86. The ten-print scanner of claim 83, wherein said optical system comprises: optical housing; a first lens element; a fold minor; a second lens element; a third lens element; a fourth lens element; an aperture stop; and a focus mount, wherein said optical housing of said optical system is V-shaped, coupled to said prism at one top end and coupled to said camera at the other top end using said focus mount; wherein a biometric object placed on said prism for imaging is focused through said first lens element and a reflected image is reflected off of said fold minor; wherein said aperture stop is used to limit light passing through said optical system such that only light rays traveling within a range of angles at or near a direction along an optical axis are detected; and wherein said reflected image is then focused through said second, third, and fourth lens elements for detection by said camera.
87. A ten-print scanner, comprising: means for guiding via a finger guide the positioning of a finger slap of four fingers at a time onto a platen; and means for indicating an acceptable scan condition of each finger of said finger slap in response to a detected image.
88. The ten-print scanner of claim 87, wherein said finger guide comprises means for separating a ring finger from a middle finger.
89. The ten-print scanner of claim 87, wherein said finger guide comprises means for requiring diagonal placement of said finger slap.
90. The ten-print scanner of claim 87, further comprising means for determining whether a right hand or a left hand is placed on said platen.
91. The ten-print scanner of claim 90, further comprising means for determining whether a hand placed on said platen is placed at a diagonal relative to a base of said platen.
92. The ten-print scanner of claim 90, further comprising means for determining whether a longest finger is on a right side of a physical barrier for separating a ring finger from a middle fmger.
93. The ten-print scanner of claim 90, further comprising means for determining whether a shortest fmger is on a right side of a physical barrier for separating a ring finger from a middle finger.
94. The ten-print scanner of claim 90, further comprising means for determining whether a longest finger or a shortest fmger is found.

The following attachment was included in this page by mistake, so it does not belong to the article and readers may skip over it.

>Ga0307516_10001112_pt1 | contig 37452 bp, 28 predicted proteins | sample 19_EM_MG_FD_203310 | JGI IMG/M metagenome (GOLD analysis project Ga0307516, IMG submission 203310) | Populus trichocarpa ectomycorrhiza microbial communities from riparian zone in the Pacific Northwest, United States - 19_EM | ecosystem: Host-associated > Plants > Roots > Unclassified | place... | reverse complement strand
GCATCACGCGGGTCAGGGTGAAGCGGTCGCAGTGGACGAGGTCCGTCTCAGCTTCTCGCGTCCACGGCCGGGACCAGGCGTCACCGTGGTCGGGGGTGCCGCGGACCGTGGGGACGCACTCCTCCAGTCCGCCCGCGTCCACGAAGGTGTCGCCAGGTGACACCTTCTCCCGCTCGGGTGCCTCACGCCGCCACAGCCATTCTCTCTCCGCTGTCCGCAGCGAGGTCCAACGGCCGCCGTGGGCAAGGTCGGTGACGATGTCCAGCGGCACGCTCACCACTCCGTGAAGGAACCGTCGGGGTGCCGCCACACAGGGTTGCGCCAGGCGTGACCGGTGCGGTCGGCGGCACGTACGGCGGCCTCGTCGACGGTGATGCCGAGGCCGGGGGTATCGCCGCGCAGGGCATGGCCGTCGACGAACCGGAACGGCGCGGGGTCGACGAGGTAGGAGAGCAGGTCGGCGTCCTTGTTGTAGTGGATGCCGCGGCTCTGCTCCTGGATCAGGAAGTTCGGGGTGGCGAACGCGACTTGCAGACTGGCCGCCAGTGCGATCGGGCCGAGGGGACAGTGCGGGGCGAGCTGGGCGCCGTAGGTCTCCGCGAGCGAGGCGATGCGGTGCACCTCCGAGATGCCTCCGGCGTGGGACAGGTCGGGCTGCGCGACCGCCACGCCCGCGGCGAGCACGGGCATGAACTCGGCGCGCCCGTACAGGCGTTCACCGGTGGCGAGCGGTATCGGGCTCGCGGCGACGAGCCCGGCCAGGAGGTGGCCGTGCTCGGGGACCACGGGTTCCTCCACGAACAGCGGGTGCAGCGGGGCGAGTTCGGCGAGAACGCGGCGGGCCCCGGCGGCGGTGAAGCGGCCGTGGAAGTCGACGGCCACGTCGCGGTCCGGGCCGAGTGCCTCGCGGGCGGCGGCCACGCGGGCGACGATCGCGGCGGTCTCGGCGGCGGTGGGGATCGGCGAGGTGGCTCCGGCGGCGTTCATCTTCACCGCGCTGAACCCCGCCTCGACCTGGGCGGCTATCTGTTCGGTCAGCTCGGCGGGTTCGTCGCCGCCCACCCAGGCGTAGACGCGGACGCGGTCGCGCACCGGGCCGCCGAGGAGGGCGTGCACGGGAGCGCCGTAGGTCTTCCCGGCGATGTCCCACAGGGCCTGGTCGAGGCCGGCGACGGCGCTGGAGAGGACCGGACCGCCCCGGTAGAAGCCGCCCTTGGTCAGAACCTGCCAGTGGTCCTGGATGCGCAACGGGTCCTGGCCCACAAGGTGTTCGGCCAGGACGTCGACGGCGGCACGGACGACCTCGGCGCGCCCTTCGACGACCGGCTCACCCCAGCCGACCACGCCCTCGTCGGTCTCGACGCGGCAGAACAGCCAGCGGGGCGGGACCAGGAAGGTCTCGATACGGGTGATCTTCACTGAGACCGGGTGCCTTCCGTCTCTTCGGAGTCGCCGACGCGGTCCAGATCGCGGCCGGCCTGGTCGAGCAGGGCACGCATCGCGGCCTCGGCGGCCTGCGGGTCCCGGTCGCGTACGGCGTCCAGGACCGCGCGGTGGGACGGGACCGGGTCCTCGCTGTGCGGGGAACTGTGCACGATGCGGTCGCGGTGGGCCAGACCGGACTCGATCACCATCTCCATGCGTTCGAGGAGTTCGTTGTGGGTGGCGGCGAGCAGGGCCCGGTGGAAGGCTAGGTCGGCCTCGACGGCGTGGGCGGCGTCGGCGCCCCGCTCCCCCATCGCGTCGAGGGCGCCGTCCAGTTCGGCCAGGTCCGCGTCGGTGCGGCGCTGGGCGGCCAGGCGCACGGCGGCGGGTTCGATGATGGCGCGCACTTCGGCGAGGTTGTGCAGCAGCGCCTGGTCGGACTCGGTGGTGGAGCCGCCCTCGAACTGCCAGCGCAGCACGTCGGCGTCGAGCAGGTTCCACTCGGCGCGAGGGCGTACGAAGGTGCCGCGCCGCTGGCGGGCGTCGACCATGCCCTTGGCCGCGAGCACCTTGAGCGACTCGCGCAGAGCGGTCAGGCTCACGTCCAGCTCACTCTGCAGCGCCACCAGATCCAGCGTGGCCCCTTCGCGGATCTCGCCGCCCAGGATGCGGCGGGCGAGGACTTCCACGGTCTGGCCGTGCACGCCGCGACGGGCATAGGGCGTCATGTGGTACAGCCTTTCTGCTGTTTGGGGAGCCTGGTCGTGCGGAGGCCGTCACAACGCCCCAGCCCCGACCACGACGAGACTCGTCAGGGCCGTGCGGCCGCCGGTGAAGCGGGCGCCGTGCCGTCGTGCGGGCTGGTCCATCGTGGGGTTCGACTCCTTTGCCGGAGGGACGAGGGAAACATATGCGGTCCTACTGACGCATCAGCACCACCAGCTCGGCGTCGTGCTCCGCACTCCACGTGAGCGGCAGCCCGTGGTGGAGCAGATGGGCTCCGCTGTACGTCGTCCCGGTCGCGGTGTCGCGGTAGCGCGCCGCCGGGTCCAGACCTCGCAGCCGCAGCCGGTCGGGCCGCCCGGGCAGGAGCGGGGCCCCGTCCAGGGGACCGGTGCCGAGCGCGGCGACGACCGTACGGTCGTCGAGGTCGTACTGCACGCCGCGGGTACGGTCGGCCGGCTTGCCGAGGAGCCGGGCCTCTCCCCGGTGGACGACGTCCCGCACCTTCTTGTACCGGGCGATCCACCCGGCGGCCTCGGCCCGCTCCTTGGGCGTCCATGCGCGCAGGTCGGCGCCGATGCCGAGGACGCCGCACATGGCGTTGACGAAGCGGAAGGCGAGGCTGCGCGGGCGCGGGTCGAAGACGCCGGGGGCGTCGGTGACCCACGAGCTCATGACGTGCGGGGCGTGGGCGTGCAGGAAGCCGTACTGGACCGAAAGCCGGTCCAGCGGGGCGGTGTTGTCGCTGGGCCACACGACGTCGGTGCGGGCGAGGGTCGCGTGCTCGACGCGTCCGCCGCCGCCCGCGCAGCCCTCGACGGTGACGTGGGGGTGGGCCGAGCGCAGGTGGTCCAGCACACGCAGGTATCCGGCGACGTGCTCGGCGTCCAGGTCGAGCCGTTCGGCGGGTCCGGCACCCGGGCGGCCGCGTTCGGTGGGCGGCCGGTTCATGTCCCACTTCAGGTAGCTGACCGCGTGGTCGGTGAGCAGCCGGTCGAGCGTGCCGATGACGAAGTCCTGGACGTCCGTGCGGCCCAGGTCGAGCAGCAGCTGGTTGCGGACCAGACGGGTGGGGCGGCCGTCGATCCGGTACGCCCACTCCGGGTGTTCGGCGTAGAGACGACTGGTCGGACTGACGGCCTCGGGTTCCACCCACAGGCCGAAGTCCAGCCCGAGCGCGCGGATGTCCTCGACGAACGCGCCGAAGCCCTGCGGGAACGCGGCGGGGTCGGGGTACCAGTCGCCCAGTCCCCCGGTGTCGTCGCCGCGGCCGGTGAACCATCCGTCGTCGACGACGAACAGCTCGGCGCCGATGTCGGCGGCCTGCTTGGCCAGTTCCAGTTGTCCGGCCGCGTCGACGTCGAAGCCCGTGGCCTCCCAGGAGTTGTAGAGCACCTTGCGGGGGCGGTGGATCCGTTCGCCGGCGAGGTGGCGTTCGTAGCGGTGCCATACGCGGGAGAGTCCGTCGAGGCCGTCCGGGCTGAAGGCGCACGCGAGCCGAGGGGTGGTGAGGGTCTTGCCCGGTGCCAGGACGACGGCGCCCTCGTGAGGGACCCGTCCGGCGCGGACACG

95. The ten-print scanner of claim 87, further comprising means for separating said fmger slap image into individual digit images.
96. The ten-print scanner of claim 95, further comprising means for associating data in said finger slap image and each of said individual digit images with conesponding regions of a fingeφrint card.
97. The ten-print scanner of claim 87, further comprising means for viewing detected finger slap images.
98. The ten-print scanner of claim 87, further comprising means for reading data that conelates with said finger slap image.
99. The ten-print scanner of claim 98, further comprising means for indicating whether the reading of data was unsuccessful.
100. The ten-print scanner of claim 87, further comprising means for determining whether power is provided to said ten-print scanner.
101. The ten-print scanner of claim 87, further comprising means for indicating whether an appropriate level of fingeφrint quality has been achieved.
102. The ten-print scanner of claim 87, further comprising means for determining whether a specific finger of said finger slap is cunently being imaged or is not cunently being imaged.
103. The ten-print scanner of claim 87, further comprising means for removing unwanted moisture from said platen.
104. The ten-print scanner of claim 103, further comprising means for controlling trip point limits for turning heating elements on and off when heating said platen.